- Errata to the Big Wood River Watershed Management Plan (November 2011)
- Big Wood River Tributaries Temperature Total Maximum Daily Loads: Addendum to the Big Wood River Watershed Management Plan (October 2013)
- Big Wood River Watershed Management Plan: TMDL Five-Year Review (December 2017)
|Hydrologic Unit Code||17040206|
|Size||2,869 square miles (1.8 million acres)|
|Beneficial Uses Affected||607 square miles (388,587 acres)|
|Major Land Uses||Range, forest, agriculture, recreation|
|Date Approved by EPA||Subbasin assessment only; not subject to EPA approval|
The American Falls subbasin covers 2,869 square miles in southeastern Idaho—much of which is within the Fort Hall Indian Reservation. American Falls Reservoir is the predominant water body in the subbasin and provides both irrigation water and electricity.
2012 Subbasin Assessment and TMDL
TMDLs were developed for nutrients on 17 water bodies in the subbasin and for sediment on 9 water bodies. TMDLs were also developed for nutrients and sediment for six point sources of pollution. Two of the point source wasteload allocations (sediment from the city of Blackfoot’s storm water runoff and nutrients from the Aberdeen wastewater treatment plant) require a reduction from current estimated wasteloads.
American Falls Reservoir and McTucker Creek are § 303(d) listed for flow alteration. However, the US Environmental Protection Agency does not believe that flow alteration is a pollutant as defined by the Clean Water Act. Since TMDLs are not required for water bodies impaired by pollution but not pollutants, TMDLs were not developed for flow alteration.
TMDLs were also not established for dissolved oxygen or bacteria. Dissolved oxygen was listed for the Snake River and American Falls Reservoir. Data did not indicate dissolved oxygen was a problem in the Snake River, and it was assumed that a nutrient TMDL will bring dissolved oxygen levels in the reservoir into compliance with water quality standards. Insufficient data existed to determine if bacteria impair recreation in Bannock Creek, so more data will be collected to determine beneficial use support.
The July 2006 analysis recommended that American Falls Reservoir be delisted for sediment and the Snake River be delisted for dissolved oxygen and nutrients. It is anticipated that American Falls Reservoir and the Snake River will be listed for temperature on future § 303(d) lists. The document also recommended that Danielson Creek, Hazard Creek (Little Hole Draw), and Sunbeam Creek be added to future § 303(d) lists.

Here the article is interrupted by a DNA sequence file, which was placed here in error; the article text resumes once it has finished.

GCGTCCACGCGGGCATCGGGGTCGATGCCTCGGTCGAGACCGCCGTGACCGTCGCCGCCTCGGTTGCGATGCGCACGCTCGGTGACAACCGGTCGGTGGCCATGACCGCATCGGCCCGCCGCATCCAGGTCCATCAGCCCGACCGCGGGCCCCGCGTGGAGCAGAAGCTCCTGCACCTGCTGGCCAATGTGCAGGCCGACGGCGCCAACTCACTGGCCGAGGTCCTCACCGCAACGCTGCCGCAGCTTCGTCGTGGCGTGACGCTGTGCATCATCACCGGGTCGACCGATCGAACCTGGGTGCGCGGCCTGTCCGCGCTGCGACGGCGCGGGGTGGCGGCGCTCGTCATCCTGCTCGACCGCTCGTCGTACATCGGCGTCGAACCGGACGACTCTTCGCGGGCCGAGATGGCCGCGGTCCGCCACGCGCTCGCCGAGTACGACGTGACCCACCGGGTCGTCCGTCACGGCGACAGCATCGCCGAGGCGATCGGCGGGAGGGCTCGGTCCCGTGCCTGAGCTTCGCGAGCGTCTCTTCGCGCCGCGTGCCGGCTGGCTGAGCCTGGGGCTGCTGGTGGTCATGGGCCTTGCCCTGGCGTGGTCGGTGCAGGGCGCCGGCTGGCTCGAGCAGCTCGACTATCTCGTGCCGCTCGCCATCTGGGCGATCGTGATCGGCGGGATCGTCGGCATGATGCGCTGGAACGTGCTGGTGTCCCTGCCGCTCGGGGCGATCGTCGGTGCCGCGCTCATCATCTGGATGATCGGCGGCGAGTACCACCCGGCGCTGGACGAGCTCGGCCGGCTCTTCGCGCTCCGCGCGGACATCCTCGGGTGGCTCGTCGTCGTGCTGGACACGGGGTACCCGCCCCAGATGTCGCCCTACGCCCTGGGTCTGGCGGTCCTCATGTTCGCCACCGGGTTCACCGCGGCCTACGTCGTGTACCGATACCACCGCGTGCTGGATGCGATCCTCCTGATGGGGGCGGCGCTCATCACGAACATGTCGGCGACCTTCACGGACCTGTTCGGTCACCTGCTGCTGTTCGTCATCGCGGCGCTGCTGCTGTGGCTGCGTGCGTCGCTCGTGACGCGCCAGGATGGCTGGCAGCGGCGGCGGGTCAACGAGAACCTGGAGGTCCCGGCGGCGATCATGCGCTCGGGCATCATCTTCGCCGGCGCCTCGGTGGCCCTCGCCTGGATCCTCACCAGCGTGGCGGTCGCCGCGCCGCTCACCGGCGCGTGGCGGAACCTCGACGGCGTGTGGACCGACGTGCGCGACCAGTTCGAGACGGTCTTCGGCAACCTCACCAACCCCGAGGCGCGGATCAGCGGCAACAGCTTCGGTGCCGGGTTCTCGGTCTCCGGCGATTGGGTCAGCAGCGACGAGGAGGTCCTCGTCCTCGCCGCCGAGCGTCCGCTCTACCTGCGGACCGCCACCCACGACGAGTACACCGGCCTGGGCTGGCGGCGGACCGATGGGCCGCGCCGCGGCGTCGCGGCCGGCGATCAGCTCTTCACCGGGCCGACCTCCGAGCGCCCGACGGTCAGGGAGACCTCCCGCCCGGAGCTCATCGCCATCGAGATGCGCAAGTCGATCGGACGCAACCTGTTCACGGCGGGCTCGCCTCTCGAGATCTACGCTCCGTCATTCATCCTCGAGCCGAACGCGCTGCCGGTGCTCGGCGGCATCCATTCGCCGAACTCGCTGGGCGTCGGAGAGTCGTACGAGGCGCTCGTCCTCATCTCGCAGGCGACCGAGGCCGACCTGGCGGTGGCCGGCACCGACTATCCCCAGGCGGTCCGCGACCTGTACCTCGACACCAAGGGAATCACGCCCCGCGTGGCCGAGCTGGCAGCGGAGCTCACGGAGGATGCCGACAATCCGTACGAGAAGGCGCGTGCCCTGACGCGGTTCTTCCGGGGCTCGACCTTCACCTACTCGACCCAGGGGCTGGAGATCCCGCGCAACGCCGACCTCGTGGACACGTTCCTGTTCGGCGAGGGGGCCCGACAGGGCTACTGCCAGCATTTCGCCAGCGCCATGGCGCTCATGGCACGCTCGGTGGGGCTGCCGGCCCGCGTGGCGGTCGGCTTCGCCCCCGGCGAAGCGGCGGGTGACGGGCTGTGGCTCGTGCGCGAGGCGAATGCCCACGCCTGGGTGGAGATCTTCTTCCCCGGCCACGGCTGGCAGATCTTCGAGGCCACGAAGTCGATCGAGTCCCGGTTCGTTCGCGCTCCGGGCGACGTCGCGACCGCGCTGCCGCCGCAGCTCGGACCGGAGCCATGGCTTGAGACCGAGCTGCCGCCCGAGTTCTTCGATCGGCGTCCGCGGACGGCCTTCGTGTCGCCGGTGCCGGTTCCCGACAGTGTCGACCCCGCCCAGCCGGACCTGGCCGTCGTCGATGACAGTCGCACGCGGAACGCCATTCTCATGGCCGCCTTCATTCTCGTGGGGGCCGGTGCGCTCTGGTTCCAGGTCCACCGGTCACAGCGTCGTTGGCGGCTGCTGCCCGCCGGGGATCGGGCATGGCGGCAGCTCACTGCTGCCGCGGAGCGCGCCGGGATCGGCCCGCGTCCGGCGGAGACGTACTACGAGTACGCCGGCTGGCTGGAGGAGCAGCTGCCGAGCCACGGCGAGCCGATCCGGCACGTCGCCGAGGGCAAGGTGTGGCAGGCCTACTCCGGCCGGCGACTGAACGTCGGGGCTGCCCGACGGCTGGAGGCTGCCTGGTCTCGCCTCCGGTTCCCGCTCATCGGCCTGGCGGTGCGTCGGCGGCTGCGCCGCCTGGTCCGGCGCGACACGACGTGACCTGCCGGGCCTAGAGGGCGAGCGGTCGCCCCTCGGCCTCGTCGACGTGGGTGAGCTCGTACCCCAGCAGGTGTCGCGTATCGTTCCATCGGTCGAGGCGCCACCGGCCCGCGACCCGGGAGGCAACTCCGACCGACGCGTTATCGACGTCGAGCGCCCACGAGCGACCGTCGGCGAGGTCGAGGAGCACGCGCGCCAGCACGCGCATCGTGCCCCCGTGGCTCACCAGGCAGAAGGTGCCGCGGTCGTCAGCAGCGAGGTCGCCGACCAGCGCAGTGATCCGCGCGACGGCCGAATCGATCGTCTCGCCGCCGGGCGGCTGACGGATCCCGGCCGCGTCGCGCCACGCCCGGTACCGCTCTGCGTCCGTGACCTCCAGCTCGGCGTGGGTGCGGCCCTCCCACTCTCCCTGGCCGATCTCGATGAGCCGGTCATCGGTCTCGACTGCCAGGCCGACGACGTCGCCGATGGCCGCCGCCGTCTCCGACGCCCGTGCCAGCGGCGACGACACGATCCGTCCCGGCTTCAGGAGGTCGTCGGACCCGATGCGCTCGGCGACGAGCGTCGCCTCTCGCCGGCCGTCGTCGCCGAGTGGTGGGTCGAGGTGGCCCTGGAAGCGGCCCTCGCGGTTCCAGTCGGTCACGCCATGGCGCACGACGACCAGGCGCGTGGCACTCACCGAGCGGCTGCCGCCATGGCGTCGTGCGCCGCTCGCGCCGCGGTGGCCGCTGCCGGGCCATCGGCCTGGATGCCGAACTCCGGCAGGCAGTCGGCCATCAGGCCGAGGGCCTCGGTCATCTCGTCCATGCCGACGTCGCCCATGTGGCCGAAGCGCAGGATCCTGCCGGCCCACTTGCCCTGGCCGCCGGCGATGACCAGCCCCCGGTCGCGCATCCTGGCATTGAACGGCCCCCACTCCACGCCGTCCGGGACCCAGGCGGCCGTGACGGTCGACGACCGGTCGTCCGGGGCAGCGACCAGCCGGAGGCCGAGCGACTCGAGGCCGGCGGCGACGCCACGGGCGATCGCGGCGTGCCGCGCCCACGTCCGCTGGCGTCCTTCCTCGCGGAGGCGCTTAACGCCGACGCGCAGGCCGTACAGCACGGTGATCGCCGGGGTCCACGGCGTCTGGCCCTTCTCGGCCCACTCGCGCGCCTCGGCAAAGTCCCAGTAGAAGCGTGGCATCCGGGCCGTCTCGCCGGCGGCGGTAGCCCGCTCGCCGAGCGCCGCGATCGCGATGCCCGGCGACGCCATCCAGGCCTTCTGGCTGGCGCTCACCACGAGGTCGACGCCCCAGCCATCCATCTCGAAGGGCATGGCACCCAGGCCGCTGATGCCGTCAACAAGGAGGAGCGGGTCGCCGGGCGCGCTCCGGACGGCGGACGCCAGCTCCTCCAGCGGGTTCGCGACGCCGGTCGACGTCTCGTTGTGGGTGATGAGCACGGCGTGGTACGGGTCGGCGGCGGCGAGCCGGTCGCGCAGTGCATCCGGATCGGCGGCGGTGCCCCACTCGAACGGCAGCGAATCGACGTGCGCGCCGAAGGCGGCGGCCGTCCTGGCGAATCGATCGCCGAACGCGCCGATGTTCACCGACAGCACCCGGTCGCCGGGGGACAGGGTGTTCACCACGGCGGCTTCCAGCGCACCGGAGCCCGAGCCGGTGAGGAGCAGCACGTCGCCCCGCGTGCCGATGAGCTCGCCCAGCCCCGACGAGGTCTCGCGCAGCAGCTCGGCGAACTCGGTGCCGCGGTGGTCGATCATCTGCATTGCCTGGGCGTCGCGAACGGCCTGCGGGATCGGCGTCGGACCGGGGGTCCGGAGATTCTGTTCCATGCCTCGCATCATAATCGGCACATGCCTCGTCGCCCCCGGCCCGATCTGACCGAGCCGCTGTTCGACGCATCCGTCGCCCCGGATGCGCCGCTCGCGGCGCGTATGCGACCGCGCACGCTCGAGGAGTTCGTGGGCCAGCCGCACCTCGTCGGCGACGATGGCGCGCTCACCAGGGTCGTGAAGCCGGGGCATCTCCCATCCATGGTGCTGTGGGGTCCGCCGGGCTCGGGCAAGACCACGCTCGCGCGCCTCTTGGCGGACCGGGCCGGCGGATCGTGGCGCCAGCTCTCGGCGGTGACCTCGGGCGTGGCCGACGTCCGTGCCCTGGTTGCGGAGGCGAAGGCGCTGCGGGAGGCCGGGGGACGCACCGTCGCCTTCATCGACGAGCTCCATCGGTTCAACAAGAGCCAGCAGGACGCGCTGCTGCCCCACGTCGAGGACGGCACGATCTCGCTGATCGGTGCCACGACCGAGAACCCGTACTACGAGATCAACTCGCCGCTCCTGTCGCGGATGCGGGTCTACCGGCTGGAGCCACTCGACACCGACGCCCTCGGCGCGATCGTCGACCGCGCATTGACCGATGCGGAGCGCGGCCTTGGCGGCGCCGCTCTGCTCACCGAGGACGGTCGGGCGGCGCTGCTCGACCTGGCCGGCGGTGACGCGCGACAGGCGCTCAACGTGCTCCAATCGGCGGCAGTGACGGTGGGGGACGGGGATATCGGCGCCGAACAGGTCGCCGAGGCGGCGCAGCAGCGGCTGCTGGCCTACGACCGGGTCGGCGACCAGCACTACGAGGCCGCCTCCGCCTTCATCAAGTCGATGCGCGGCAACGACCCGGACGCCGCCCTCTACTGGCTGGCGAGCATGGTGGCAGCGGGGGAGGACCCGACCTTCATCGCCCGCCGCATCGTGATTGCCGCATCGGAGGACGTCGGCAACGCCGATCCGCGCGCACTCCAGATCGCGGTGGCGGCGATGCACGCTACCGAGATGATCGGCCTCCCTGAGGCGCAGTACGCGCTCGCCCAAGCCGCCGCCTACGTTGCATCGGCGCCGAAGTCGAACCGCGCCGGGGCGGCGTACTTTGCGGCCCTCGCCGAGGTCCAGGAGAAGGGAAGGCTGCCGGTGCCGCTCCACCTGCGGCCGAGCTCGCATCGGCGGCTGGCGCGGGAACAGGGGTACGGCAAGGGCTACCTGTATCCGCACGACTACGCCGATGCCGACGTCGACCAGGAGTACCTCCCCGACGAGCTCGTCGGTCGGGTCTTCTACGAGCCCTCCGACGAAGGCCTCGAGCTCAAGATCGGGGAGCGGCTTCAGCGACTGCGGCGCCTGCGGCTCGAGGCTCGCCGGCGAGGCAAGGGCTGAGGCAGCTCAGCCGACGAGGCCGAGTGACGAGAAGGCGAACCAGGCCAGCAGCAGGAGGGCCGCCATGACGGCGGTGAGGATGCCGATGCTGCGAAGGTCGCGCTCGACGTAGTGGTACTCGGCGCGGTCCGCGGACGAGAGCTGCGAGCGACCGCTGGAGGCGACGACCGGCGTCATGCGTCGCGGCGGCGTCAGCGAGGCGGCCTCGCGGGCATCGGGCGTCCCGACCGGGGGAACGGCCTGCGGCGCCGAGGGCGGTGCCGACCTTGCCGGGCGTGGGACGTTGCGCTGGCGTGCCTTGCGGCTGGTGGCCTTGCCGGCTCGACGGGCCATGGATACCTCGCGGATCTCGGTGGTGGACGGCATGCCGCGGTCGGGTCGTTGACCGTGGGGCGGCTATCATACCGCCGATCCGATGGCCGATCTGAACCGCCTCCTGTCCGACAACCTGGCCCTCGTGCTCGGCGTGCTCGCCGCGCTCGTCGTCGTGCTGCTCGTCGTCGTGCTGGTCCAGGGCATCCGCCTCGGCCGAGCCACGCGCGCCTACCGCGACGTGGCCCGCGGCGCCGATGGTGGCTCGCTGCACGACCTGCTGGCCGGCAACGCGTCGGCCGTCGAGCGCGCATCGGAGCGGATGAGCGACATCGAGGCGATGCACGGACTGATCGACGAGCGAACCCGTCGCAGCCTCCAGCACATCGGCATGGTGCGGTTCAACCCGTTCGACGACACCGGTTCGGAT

In March 2009, the document was revised as a requirement of a contested case settlement agreement between J.R. Simplot, the City of Pocatello, and DEQ. Changes to the plan include the following:
- Removal of nitrogen allocations for tributaries and point sources
- Adoption of a tiered phosphorus target to achieve water quality standards and support beneficial uses with an interim phosphorus target of 0.07 mg/L total phosphorus
- Ability to allow water pollutant trading and develop a trading framework if pollutant trading is deemed viable in the watershed
Additionally, in 2012, total phosphorus wasteload allocations for two conservation fish hatcheries (Idaho Department of Fish and Game’s Springfield Hatchery and the Shoshone-Bannock Tribes’ Crystal Springs Hatchery) were included based on a placeholder allocation remaining from historical operations at the Crystal Springs aquaculture facilities near Springfield. These hatchery operations are an important component to the State of Idaho and tribes’ efforts to restore endangered Sockeye and Chinook Salmon in central Idaho.
2012 TMDL: Streams and Pollutants for Which TMDLs Were Developed
|American Falls Reservoir||Nutrients (total phosphorus)|
|Snake River||Nutrients (total phosphorus), sediment|
|Bannock Creek (includes Knox Creek)||Nutrients (total phosphorus), sediment|
|West Fork Bannock Creek||Sediment|
|McTucker Creek||Nutrients (total phosphorus), sediment|
|Danielson Creek||Nutrients (total phosphorus), sediment|
|Hazard Creek (Little Hole Draw)||Nutrients (total phosphorus), sediment|
|Sunbeam Creek||Nutrients (total phosphorus), sediment|
|Clear Creek||Nutrients (total phosphorus)|
|Seagull Bay Tributary||Nutrients (total phosphorus)|
|Spring Creek||Nutrients (total phosphorus)|
|Cedar Spillway||Nutrients (total phosphorus)|
|Colburn Wasteway||Nutrients (total phosphorus)|
|Crystal Springs||Nutrients (total phosphorus)|
|Nash Spill||Nutrients (total phosphorus)|
|R Spill||Nutrients (total phosphorus)|
|Spring Hollow||Nutrients (total phosphorus)|
|Sterling Wasteway||Nutrients (total phosphorus)|
|Portneuf River (on the § 303(d) list for its own subbasin; Portneuf River TMDL already approved)||Nutrients (total phosphorus)|